Aerial Imagery: Benefits and Limitations

How can images gathered via satellite be effectively used by underwriters?

Advances in satellite imagery have increased over the past 15 years, particularly within the last several years as the technology has drastically improved the clarity and quality of images. While those improvements have made the usage of aerial imagery more acceptable in the property and casualty insurance industry, in many circumstances, such as newer or recently updated homes, or those located in less populated areas, it remains insufficient to properly underwrite a risk. The details of home construction and accuracy of conditions and hazards on a property really require boots on the ground in the form of an experienced property inspector.

Satellite images typically lack the close-proximity photos on conditions which underwriters require in order to take action, nor can they identify issues like aggressive dog breeds, trip and fall hazards, the true occupancy of a property, and issues with surrounding trees, among others.

A major concern to all carriers needs to the the timeliness of images that they are utilizing. Different aerial image distributors provide significantly different frequency of updates to their images. The two photos below are examples of the same house available through two different providers. There are a number of apparent differences that would impact an underwriter’s perspective and their determination of this h0me.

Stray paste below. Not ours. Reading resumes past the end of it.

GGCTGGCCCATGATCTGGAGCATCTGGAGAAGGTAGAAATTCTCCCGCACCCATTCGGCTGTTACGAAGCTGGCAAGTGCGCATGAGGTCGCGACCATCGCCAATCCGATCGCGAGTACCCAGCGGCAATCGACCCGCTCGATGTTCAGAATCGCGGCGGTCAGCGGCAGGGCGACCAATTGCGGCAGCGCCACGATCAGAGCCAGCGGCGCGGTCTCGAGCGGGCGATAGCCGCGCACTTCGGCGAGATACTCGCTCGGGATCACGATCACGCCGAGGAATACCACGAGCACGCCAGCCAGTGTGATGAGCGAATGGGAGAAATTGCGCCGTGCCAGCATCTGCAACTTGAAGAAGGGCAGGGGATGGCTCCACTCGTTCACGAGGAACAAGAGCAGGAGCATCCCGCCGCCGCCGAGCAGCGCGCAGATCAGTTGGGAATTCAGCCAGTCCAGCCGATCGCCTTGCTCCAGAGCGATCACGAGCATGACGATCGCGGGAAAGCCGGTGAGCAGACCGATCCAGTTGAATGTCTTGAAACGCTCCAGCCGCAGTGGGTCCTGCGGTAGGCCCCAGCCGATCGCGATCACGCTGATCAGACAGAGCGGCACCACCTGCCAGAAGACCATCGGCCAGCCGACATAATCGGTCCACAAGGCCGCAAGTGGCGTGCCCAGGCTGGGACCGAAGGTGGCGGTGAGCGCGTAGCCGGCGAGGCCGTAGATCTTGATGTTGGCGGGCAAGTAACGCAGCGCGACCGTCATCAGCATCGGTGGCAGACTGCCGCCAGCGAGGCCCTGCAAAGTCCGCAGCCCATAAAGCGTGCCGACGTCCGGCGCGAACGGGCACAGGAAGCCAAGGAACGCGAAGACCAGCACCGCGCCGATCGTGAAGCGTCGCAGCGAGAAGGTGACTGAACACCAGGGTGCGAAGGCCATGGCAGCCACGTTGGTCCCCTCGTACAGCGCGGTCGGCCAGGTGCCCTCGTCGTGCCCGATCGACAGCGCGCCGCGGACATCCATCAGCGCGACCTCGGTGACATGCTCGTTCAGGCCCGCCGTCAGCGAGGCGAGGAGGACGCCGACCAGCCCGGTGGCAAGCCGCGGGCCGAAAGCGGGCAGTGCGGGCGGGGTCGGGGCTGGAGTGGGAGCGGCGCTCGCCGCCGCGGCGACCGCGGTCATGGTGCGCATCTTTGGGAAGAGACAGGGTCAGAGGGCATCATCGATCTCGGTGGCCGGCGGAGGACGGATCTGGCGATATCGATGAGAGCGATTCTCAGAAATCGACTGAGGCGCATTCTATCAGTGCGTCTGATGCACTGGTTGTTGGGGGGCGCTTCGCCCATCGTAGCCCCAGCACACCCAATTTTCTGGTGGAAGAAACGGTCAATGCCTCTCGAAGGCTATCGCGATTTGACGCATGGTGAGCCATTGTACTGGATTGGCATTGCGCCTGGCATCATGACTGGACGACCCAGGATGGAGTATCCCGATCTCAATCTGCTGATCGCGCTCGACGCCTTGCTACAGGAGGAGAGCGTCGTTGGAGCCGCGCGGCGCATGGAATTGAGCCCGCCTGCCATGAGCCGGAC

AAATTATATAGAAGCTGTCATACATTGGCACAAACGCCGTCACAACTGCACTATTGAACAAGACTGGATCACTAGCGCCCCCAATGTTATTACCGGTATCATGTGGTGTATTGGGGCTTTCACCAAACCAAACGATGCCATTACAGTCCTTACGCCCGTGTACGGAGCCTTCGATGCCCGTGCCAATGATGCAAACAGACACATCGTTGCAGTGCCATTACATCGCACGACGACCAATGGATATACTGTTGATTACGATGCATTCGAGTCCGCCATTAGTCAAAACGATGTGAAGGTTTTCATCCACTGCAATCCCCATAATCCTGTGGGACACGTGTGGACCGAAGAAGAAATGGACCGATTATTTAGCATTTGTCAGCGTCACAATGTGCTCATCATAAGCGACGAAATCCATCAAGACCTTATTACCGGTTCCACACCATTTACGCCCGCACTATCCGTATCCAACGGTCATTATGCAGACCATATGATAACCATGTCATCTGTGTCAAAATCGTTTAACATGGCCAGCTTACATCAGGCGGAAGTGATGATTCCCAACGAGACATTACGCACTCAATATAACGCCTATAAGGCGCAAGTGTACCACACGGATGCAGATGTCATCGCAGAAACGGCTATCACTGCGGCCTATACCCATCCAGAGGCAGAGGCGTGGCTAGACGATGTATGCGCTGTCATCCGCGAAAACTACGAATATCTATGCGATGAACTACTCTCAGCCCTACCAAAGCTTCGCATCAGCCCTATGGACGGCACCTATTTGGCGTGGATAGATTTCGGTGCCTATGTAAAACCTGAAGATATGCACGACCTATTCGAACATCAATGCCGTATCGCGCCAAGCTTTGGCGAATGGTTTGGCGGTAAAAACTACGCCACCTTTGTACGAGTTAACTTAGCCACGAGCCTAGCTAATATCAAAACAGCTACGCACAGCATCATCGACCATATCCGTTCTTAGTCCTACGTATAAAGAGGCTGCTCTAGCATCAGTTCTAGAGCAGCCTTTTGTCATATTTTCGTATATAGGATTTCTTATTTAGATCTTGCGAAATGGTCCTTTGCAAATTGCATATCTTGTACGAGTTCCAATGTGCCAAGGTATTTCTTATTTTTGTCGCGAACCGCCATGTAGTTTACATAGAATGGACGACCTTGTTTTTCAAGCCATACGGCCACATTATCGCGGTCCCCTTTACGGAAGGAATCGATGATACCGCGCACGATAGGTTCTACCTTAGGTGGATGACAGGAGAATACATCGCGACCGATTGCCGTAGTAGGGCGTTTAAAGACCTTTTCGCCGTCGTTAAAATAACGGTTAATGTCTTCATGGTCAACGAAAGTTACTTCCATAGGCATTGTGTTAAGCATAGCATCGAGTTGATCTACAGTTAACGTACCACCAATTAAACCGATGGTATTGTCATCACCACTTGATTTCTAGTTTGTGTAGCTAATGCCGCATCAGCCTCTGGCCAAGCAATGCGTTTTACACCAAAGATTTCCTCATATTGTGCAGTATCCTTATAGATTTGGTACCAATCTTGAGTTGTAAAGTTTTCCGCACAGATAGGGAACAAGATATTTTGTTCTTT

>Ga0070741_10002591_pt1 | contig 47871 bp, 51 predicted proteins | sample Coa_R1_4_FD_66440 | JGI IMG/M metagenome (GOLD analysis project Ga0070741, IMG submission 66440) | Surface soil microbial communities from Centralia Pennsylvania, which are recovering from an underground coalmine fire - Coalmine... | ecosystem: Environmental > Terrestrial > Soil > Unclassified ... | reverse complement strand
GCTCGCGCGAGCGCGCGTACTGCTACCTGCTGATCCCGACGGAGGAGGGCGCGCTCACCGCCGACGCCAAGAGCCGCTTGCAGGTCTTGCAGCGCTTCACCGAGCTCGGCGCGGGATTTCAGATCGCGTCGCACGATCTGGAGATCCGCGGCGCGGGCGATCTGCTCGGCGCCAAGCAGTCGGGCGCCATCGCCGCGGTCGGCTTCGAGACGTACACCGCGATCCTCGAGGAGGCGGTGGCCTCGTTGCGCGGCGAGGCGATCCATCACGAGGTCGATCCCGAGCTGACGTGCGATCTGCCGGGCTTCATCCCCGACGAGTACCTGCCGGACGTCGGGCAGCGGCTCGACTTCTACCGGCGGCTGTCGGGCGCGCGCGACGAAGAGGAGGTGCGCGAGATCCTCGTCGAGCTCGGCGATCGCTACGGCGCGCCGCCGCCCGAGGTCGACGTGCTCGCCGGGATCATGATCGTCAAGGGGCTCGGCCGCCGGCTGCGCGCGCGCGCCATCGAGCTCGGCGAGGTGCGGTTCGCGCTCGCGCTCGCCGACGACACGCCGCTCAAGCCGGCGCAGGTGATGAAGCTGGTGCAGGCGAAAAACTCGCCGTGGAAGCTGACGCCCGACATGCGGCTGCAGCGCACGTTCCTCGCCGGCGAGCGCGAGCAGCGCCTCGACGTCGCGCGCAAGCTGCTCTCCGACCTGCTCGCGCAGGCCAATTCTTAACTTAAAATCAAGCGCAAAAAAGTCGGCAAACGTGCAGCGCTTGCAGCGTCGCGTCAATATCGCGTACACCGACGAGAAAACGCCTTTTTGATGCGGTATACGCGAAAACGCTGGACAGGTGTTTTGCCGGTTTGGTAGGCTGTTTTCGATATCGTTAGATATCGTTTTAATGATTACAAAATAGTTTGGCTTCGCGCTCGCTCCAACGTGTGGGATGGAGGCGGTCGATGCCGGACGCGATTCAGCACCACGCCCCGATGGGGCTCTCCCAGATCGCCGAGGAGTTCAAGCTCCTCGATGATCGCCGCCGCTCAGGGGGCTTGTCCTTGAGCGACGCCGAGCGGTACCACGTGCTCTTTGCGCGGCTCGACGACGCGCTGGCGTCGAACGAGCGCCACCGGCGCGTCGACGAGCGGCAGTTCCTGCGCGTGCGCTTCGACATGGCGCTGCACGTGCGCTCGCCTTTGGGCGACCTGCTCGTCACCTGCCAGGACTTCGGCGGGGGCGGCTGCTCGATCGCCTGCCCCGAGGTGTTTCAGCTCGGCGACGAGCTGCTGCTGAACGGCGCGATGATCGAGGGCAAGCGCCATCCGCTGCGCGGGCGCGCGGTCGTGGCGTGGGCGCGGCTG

The first photo shows a much larger rear porch and a smaller living area, while the second photo has a clear addition to both the front and rear of the home, increasing the TLA, as well as an expansion of the gable roof and a decrease in the rear flat roof. Additionally the lack of clarity in the second photo makes it very difficult to see any issues with trees overhanging.

Contrastingly, in the first photo, the very clear issue with trees overhanging the left side of the home could be hiding an additional porch or any number of other hazards.

Finally the quality of both pictures make it impossible to determine the estimated life and adverse condition of the roof, the leading source of claims for insurers; that information is absolutely critical, and is only available at this point through a physical inspection.

Aerial imagery can be useful in situations where accessing the property is limited, such as accessing areas behind privacy fences, or for validating the relative wall dimensions gathered during an inspection.

Recognizing the benefits and limitations of aerial imagery is critically important for carriers to developing a successful underwriting strategy which utilizes them.

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